Message from the H. C. with an Ordinance.
A Message was brought from the House of Commons,
by Mr. Lile and others:
To desire their Lordships Concurrence in an Ordinance concerning Mr. Whitlocke, a Member of the House
of Commons. (Here enter it.)
Read Thrice, and Agreed to.
The Answer was:
That this House agrees to the Ordinance now brought
up, concerning Mr. Whitlocke.
Message from thence, with Ordinances.
A Message was brought from the House of Commons,
by Mr. Rous and others;
To desire Concurrence in Two Ordinances:
1. Concerning Ordination of Ministers.
2. Concerning Printing.
The Answer returned was:
That this House will send an Answer to this Message
by Messengers of their own.
Lacy, Ash, & al. to be attached, for killing Deer in The New Forest.
Upon Complaint, "That Thomas Lacy of Goreley, George
Ash of Bickton, John Saunders of Stuckton, Hugh Barrowe of Fordinbridge, have killed and destroyed
Deer, in The New Forest, and have wounded the
Keeper of Broomy Lodge:" It is (fn. *) Ordered, That
the Persons aforesaid shall be attached by the Gentleman Usher, and brought forthwith before this House,
to answer the same.
Propositions for a Peace.
Ordered, That the Committee of Lords of the Committee of both Kingdoms are hereby appointed to bring
in the Propositions for a safe and a well-grounded (fn. †) Peace,
with all convenient Speed.
Sands and Bishop, concerning the Manor of Southwarmborough.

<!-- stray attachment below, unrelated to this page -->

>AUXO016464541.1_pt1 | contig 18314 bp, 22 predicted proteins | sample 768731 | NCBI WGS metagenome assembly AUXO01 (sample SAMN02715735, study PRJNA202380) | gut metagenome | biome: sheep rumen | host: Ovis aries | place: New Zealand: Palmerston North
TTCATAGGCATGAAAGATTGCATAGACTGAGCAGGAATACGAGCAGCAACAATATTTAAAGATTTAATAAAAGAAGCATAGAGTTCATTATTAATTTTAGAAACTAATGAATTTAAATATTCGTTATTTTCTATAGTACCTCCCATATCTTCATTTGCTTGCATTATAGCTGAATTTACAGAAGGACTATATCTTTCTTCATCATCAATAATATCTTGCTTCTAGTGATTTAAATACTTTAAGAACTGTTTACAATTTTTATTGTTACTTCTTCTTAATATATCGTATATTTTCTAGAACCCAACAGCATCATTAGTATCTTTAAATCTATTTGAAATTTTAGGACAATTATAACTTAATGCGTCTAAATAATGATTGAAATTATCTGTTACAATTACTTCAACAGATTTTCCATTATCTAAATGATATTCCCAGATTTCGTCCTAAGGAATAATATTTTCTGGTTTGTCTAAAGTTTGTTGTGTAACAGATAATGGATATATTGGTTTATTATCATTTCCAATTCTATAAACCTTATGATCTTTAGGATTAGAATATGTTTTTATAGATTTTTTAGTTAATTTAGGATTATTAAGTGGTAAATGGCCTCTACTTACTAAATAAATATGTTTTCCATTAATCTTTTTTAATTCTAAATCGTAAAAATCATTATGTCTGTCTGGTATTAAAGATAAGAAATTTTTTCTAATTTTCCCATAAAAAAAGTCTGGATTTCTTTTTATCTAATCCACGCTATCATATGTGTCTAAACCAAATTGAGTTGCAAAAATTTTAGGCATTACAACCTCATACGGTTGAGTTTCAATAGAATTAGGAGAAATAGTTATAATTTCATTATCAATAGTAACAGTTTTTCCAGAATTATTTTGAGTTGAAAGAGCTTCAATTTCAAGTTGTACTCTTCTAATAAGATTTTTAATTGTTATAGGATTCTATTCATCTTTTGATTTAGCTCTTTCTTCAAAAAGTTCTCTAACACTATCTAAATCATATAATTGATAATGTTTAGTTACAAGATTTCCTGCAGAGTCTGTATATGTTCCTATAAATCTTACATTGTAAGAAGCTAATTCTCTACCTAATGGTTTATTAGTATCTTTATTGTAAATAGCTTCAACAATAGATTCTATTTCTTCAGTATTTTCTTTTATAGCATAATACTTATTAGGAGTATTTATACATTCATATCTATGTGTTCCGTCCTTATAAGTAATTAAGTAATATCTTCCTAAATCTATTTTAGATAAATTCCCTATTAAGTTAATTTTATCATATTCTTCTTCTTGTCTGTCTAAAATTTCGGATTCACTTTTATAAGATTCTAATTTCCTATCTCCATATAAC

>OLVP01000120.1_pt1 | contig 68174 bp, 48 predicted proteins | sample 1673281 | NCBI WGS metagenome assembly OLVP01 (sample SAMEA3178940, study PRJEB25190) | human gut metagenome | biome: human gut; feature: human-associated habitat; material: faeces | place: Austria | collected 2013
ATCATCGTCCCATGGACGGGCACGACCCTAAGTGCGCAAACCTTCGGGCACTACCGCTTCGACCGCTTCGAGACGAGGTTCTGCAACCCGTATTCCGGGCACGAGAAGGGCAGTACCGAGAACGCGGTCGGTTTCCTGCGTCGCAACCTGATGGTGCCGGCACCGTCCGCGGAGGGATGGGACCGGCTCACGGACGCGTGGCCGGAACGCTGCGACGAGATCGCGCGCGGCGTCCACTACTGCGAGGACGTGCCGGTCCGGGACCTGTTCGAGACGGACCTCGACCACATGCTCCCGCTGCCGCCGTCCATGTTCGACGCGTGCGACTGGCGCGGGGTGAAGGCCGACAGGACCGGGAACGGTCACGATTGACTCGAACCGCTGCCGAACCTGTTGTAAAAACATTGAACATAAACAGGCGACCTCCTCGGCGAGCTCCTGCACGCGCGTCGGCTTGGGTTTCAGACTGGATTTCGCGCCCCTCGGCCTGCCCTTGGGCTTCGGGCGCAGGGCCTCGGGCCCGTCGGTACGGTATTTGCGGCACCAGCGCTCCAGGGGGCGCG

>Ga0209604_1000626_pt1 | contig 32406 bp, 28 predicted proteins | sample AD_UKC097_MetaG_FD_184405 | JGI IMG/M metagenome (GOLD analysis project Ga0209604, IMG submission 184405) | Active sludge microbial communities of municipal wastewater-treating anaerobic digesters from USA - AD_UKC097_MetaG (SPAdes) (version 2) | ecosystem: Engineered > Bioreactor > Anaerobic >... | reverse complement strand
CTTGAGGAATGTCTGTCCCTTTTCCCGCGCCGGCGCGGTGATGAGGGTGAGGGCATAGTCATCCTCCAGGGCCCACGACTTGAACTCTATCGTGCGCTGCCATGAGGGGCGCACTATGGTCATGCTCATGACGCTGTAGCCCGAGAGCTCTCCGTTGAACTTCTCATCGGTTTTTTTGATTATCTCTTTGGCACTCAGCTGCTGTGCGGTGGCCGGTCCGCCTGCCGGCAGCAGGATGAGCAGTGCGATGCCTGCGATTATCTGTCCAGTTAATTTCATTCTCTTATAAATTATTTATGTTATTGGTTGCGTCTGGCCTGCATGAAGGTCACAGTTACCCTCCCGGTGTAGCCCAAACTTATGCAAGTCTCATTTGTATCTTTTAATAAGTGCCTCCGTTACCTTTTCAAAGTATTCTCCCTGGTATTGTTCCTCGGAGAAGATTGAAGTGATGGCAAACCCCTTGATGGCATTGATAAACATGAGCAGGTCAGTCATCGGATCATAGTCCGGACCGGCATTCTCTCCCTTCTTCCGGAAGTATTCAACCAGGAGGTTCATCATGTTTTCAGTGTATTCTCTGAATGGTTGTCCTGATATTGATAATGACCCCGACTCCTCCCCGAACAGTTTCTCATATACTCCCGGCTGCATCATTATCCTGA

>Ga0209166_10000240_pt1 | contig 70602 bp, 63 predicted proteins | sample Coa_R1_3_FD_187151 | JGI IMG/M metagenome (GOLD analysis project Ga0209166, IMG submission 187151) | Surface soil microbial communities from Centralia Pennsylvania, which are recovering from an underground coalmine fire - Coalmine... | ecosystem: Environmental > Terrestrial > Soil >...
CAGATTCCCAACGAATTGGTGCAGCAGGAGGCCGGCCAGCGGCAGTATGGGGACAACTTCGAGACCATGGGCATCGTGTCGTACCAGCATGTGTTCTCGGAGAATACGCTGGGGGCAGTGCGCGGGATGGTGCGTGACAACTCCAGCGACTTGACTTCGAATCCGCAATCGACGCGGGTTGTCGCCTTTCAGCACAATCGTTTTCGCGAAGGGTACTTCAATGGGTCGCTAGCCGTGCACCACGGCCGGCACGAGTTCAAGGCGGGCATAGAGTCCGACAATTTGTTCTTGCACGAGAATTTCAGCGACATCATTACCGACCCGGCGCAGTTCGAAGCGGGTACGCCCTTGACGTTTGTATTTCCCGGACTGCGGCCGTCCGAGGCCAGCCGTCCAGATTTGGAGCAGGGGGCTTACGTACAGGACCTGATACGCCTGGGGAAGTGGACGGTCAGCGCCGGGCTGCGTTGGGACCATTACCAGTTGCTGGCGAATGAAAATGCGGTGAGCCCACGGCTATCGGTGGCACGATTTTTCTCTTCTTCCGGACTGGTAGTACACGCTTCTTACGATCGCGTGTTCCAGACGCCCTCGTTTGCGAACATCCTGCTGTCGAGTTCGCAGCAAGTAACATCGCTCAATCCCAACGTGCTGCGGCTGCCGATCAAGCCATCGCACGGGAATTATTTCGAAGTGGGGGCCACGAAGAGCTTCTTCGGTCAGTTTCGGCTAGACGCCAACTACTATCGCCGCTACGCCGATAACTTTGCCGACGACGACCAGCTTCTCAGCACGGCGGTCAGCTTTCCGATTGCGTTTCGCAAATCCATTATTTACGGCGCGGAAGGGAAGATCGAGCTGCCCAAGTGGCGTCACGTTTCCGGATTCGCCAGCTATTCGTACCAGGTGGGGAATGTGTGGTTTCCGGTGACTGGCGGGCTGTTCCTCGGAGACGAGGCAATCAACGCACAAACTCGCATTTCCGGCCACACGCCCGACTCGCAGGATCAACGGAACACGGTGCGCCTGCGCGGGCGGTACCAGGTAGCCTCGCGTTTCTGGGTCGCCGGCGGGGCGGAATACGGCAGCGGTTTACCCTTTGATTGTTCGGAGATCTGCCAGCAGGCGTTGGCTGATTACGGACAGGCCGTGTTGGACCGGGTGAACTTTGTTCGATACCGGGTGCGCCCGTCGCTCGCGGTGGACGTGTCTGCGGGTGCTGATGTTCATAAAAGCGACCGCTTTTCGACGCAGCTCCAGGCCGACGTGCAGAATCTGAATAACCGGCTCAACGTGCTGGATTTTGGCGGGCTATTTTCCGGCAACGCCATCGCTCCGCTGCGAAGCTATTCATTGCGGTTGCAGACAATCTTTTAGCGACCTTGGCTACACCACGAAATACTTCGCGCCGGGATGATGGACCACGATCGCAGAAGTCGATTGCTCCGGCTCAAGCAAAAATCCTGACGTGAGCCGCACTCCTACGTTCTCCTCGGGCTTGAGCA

"Whereas, upon Sale heretofore made of the Manor
of Southwarmeborow, and other Lands, in the County
of Southampton, by Will. Sandes Esquire, unto Richard
Bishopp then of London Esquire, the Sum of Five
Hundred Pounds, Part of the Purchase-money, was
by Agreement retained in the Hands of the said
Richard Bishopp, in respect of an Incumbrance whereunto the said Lands were supposed liable, by reason
of certain Fines before that Time imposed (in the
High Commission Court) upon Sir John Hall Knight,
then Owner of Part of the said Lands; and whereas
Bulstrod Whitelock Esquire, a Member of the House
of Commons, being engaged by Bond, dated the 13th
of June, 1638, with the said William Sands, for the
Payment of the Sum of Six Hundred and Twenty
Pounds unto Thomas Bennett Esquire, for the Use of
Elizabeth Bennett Spinster, for the proper Debt of
the said William Sands; for Counter-security, and in
Part of Satisfaction to the said Bulstrode Whitelock, he